Cockroaches are the most common insects that you will spot in your home and around your neighborhood. These winged creatures are very active, and they reside almost everywhere, especially in areas that are prone to moisture and garbage. You might have noticed they these creatures are quite active during the night hours; however, have you noticed that they always roll over to their backs at the time of death? Why does this happen? Is there any scientific fact behind this behavior of cockroaches? Read on to know the answers to these questions.
Heavy bodies: The body of a cockroach is quite heavy. The three segments (head, thorax, and abdomen) are very bulky in a cockroach. The whole weight of one’s body is supported by one’s legs. In the case of cockroaches, the physical setup is a little weird. The insect has only six very slender legs to support its heavy body. Therefore, when they die, they lose control of their balance, and their legs don’t have enough support to hold them strongly. This is the reason the insect immediately rolls on its back at the time of dying.
Does this happen always?
The answer to this question is “mostly.” In most of the cases, cockroaches do die with their belly facing upwards and on their backs, regardless of natural death or when sprayed with insecticides. What is your first reaction when you spot a cockroach in your kitchen? You immediately grab an insecticide and spray on it. As soon as the insect is exposed to the chemicals from the spray, it struggles for its life before eventually rolling on its back to die.
You are directly attacking the nervous system of the cockroach when you spray insecticide on it. The sudden shock from the chemicals causes muscle spasms in the insect. Since its body is already very heavy, the cockroach cannot help but die on its back. It isn’t able to get a proper grip because the muscles in its slender legs contract and get tucked underneath their heavy bodies at the time of death.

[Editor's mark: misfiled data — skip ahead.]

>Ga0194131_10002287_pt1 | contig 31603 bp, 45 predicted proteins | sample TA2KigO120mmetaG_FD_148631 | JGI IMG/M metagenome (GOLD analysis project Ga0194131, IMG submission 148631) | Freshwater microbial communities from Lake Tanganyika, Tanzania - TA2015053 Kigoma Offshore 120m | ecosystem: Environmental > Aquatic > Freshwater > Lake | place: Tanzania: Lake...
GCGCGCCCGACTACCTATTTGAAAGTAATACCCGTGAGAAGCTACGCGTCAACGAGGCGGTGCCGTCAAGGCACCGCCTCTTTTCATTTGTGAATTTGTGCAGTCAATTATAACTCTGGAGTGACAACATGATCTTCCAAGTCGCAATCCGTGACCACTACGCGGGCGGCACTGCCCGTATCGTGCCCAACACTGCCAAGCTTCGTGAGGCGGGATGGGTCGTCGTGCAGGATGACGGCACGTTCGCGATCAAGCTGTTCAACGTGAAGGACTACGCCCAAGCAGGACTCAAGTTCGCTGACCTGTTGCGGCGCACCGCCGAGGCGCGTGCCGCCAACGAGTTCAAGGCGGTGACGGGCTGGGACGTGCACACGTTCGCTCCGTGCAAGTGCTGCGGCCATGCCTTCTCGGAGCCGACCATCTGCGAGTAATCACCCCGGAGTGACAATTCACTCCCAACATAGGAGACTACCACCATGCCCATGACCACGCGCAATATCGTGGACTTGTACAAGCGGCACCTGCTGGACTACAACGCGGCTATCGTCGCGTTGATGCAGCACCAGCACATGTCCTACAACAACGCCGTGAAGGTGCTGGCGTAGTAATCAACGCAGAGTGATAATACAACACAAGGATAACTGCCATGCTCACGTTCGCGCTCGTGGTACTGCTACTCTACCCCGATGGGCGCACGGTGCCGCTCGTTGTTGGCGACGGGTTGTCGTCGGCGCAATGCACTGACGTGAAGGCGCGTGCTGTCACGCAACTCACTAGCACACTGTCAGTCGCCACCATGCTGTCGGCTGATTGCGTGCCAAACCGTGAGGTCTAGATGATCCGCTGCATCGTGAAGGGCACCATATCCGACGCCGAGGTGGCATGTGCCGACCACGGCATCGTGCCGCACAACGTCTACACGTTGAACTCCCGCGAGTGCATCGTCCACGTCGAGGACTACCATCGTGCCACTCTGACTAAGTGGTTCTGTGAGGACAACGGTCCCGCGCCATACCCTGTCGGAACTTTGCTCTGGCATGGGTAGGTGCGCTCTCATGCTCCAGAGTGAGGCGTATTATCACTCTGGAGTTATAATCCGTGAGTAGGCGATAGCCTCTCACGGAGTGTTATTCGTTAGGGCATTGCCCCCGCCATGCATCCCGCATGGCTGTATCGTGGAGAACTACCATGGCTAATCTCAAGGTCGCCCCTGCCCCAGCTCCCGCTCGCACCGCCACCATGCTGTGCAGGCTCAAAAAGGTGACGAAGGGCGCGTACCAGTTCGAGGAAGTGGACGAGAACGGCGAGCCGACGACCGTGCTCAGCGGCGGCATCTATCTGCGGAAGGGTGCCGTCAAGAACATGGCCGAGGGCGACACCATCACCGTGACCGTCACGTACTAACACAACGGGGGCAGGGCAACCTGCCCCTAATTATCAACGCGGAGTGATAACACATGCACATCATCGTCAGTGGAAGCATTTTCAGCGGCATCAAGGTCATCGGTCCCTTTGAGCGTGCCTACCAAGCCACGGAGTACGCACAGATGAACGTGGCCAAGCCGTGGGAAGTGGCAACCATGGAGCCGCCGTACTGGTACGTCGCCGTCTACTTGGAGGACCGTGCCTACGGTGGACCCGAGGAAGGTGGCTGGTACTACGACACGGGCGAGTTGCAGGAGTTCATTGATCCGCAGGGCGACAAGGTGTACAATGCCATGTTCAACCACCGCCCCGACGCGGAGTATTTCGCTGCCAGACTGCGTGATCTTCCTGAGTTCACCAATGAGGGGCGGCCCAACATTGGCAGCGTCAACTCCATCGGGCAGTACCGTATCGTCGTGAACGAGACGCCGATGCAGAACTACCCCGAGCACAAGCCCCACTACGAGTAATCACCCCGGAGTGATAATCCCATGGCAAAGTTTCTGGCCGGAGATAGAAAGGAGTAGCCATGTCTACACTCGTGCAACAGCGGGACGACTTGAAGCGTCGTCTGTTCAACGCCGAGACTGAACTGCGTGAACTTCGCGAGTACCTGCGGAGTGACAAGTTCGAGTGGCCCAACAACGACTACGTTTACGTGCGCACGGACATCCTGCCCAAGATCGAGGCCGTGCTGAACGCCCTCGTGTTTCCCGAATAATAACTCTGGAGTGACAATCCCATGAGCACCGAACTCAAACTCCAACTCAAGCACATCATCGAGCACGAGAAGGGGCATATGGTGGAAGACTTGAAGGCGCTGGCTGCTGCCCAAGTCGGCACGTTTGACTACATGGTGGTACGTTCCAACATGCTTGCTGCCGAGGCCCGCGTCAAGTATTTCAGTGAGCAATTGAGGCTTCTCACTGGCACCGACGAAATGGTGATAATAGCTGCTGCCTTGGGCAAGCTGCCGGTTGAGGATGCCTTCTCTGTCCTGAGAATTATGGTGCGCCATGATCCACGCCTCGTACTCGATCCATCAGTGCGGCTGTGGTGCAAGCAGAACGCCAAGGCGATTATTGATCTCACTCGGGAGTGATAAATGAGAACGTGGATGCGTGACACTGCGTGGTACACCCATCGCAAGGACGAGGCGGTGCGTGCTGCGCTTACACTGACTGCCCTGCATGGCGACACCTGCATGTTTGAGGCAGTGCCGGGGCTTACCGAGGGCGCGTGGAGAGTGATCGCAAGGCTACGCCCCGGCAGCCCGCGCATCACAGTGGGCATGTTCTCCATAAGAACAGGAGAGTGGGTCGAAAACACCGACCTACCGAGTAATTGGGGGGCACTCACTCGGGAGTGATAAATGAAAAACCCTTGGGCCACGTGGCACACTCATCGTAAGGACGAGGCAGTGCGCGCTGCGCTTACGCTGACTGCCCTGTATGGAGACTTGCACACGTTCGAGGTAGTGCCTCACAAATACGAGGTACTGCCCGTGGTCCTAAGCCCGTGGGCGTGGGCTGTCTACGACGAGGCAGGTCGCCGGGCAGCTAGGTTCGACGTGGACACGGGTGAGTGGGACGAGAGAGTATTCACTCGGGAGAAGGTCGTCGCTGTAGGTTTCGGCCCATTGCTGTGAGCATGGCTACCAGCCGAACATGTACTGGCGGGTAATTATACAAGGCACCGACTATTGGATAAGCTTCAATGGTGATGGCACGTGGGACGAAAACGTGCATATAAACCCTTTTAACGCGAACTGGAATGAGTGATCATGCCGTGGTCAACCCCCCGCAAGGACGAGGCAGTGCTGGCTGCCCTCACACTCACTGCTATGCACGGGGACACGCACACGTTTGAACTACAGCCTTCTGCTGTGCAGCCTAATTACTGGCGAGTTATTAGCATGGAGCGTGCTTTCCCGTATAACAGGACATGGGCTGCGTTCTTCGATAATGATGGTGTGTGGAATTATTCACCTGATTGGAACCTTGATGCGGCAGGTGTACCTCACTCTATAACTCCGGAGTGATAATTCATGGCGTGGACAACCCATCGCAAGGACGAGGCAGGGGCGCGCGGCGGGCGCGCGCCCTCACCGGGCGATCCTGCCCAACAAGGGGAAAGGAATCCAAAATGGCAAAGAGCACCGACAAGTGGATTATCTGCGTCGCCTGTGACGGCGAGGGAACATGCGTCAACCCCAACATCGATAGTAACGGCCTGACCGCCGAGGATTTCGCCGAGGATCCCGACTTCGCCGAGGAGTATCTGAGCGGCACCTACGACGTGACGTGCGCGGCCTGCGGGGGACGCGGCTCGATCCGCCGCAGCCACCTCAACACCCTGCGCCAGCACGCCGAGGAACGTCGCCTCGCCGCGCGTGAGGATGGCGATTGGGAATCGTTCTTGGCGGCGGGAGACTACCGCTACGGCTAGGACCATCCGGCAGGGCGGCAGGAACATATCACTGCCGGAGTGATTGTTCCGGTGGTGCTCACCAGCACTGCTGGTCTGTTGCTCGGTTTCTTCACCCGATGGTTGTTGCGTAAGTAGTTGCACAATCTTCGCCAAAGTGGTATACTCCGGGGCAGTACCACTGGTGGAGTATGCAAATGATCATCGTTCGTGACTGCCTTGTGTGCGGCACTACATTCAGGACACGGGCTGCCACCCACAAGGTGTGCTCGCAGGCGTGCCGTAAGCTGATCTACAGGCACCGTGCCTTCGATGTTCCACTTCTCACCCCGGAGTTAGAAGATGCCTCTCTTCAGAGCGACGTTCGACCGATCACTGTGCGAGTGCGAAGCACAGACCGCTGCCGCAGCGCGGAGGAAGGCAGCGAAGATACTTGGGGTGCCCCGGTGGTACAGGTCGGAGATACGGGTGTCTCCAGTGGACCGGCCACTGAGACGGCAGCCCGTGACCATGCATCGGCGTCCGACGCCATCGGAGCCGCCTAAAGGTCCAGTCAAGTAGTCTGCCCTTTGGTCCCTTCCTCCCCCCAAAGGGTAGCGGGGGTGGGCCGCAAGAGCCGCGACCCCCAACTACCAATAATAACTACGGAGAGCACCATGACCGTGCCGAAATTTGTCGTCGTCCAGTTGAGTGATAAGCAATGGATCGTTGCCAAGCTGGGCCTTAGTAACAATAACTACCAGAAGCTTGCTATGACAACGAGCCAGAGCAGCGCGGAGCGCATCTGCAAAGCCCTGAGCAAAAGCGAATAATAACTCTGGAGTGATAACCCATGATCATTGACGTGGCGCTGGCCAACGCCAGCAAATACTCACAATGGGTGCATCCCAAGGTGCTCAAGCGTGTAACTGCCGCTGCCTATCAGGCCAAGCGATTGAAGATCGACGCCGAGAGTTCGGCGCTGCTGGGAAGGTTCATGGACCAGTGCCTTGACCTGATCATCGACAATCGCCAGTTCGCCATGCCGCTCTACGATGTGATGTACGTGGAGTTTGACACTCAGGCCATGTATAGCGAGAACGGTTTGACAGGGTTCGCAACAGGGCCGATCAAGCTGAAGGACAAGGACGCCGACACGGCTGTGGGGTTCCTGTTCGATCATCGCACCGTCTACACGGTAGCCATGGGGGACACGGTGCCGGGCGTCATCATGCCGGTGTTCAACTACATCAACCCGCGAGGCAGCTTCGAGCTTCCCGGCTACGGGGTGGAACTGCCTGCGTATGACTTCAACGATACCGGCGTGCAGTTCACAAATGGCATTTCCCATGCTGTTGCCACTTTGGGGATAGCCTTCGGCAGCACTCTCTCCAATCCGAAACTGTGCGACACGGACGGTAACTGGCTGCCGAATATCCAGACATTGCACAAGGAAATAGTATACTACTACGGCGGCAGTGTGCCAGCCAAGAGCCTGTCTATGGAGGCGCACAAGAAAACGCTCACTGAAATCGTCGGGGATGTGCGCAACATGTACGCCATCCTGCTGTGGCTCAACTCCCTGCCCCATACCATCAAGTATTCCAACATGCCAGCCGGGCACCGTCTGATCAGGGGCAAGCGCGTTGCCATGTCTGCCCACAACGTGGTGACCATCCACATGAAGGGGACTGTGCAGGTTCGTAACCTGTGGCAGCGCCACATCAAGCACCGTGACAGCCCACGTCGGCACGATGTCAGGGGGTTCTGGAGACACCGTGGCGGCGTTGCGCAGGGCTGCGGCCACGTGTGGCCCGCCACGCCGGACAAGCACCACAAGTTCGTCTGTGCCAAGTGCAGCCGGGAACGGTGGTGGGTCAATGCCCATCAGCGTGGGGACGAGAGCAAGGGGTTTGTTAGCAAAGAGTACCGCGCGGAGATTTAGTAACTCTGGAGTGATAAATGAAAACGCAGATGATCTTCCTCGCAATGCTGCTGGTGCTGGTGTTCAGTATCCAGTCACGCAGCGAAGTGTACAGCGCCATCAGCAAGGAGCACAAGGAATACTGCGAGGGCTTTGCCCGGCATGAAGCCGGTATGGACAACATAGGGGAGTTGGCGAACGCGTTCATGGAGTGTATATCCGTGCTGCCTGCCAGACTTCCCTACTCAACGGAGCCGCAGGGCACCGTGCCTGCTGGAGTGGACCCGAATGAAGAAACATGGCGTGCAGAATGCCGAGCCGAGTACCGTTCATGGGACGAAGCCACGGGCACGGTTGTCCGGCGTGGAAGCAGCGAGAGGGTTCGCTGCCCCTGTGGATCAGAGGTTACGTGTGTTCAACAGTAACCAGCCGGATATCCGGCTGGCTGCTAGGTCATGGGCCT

When it struggles from the effect of the insecticide, the cockroach tries hard to get back to its original position after toppling on the floor. However, since most of the homes have tiles and smooth floors, the insect isn’t able to get a hold on itself and thus dies on its back, after trying very hard in vain. When you see a cockroach lying on its back in your house, don’t assume it to be dead. These clever creatures can play dead just to tease you. When you try to throw it away with a stick or broom, they immediately latch on the items for support to get back to their original position.
An interesting point to note is that cockroaches that live in the wild do not die on their backs. Since they live on uneven grounds, they have enough support in the form of twigs, leaves, branches, and mud to get them back to their original position. Though their heavy body is supported by very thin legs, they still take the support of the hard ground to get a good grip on their position, in this case.
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